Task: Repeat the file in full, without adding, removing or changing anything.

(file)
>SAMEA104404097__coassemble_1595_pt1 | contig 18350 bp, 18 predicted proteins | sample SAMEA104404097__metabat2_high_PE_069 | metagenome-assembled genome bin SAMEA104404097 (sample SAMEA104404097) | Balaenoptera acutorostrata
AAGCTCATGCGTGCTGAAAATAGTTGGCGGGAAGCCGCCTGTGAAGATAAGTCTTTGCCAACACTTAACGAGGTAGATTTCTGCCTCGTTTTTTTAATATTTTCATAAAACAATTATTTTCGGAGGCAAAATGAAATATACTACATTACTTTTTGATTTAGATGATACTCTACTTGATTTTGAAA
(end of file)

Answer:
>SAMEA104404097__coassemble_1595_pt1 | contig 18350 bp, 18 predicted proteins | sample SAMEA104404097__metabat2_high_PE_069 | metagenome-assembled genome bin SAMEA104404097 (sample SAMEA104404097) | Balaenoptera acutorostrata
AAGCTCATGCGTGCTGAAAATAGTTGGCGGGAAGCCGCCTGTGAAGATAAGTCTTTGCCAACACTTAACGAGGTAGATTTCTGCCTCGTTTTTTTAATATTTTCATAAAACAATTATTTTCGGAGGCAAAATGAAATATACTACATTACTTTTTGATTTAGATGATACTCTACTTGATTTTGAAA